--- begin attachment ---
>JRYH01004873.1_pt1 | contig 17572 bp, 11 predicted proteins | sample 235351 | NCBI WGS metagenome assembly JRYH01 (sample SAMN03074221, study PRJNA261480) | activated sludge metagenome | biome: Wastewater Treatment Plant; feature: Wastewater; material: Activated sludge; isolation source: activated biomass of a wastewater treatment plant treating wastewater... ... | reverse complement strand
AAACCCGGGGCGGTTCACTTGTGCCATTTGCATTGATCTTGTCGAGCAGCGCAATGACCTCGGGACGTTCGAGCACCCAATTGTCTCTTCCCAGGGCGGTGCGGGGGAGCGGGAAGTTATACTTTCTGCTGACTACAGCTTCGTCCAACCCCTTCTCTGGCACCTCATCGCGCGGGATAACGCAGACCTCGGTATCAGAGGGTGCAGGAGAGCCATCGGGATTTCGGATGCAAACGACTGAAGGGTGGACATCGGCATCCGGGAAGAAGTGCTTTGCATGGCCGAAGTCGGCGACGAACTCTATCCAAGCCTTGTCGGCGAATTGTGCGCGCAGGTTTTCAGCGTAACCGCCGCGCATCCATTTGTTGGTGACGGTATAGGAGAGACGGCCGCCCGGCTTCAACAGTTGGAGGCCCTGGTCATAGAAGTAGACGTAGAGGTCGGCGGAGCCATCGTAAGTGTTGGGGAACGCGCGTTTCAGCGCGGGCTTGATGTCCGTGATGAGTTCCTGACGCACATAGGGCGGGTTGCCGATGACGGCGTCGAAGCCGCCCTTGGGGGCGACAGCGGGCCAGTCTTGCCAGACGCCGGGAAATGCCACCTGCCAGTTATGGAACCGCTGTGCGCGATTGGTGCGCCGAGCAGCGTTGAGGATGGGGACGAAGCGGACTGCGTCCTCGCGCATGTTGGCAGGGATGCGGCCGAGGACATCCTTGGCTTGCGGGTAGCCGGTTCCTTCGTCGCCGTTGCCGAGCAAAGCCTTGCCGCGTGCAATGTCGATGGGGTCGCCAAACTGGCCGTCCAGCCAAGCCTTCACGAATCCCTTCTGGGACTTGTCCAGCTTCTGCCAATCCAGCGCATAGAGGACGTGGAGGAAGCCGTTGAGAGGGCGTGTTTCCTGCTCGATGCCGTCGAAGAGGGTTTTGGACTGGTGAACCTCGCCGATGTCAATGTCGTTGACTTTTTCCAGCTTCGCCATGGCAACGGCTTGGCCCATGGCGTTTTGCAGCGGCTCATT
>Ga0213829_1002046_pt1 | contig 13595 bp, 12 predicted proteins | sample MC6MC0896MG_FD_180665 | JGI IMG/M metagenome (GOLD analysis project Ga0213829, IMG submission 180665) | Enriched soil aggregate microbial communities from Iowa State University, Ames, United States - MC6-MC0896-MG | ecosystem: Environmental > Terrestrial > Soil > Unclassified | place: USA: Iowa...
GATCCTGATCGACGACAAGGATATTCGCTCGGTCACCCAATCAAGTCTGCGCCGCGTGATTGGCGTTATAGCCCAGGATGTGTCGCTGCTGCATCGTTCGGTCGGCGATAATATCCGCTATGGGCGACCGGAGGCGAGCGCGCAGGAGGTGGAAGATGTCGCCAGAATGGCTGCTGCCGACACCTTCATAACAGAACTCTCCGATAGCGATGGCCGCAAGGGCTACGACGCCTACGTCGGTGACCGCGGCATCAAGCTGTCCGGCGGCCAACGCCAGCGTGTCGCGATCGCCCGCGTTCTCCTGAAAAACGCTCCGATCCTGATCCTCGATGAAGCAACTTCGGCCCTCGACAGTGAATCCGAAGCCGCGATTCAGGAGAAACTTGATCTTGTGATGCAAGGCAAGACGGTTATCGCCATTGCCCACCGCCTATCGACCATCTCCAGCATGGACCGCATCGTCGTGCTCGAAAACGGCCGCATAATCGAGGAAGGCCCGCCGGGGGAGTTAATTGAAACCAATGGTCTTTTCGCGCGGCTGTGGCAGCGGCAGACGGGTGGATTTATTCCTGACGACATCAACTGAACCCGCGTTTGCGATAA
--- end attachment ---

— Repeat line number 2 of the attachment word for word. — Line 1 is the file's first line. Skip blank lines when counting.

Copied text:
AAACCCGGGGCGGTTCACTTGTGCCATTTGCATTGATCTTGTCGAGCAGCGCAATGACCTCGGGACGTTCGAGCACCCAATTGTCTCTTCCCAGGGCGGTGCGGGGGAGCGGGAAGTTATACTTTCTGCTGACTACAGCTTCGTCCAACCCCTTCTCTGGCACCTCATCGCGCGGGATAACGCAGACCTCGGTATCAGAGGGTGCAGGAGAGCCATCGGGATTTCGGATGCAAACGACTGAAGGGTGGACATCGGCATCCGGGAAGAAGTGCTTTGCATGGCCGAAGTCGGCGACGAACTCTATCCAAGCCTTGTCGGCGAATTGTGCGCGCAGGTTTTCAGCGTAACCGCCGCGCATCCATTTGTTGGTGACGGTATAGGAGAGACGGCCGCCCGGCTTCAACAGTTGGAGGCCCTGGTCATAGAAGTAGACGTAGAGGTCGGCGGAGCCATCGTAAGTGTTGGGGAACGCGCGTTTCAGCGCGGGCTTGATGTCCGTGATGAGTTCCTGACGCACATAGGGCGGGTTGCCGATGACGGCGTCGAAGCCGCCCTTGGGGGCGACAGCGGGCCAGTCTTGCCAGACGCCGGGAAATGCCACCTGCCAGTTATGGAACCGCTGTGCGCGATTGGTGCGCCGAGCAGCGTTGAGGATGGGGACGAAGCGGACTGCGTCCTCGCGCATGTTGGCAGGGATGCGGCCGAGGACATCCTTGGCTTGCGGGTAGCCGGTTCCTTCGTCGCCGTTGCCGAGCAAAGCCTTGCCGCGTGCAATGTCGATGGGGTCGCCAAACTGGCCGTCCAGCCAAGCCTTCACGAATCCCTTCTGGGACTTGTCCAGCTTCTGCCAATCCAGCGCATAGAGGACGTGGAGGAAGCCGTTGAGAGGGCGTGTTTCCTGCTCGATGCCGTCGAAGAGGGTTTTGGACTGGTGAACCTCGCCGATGTCAATGTCGTTGACTTTTTCCAGCTTCGCCATGGCAACGGCTTGGCCCATGGCGTTTTGCAGCGGCTCATT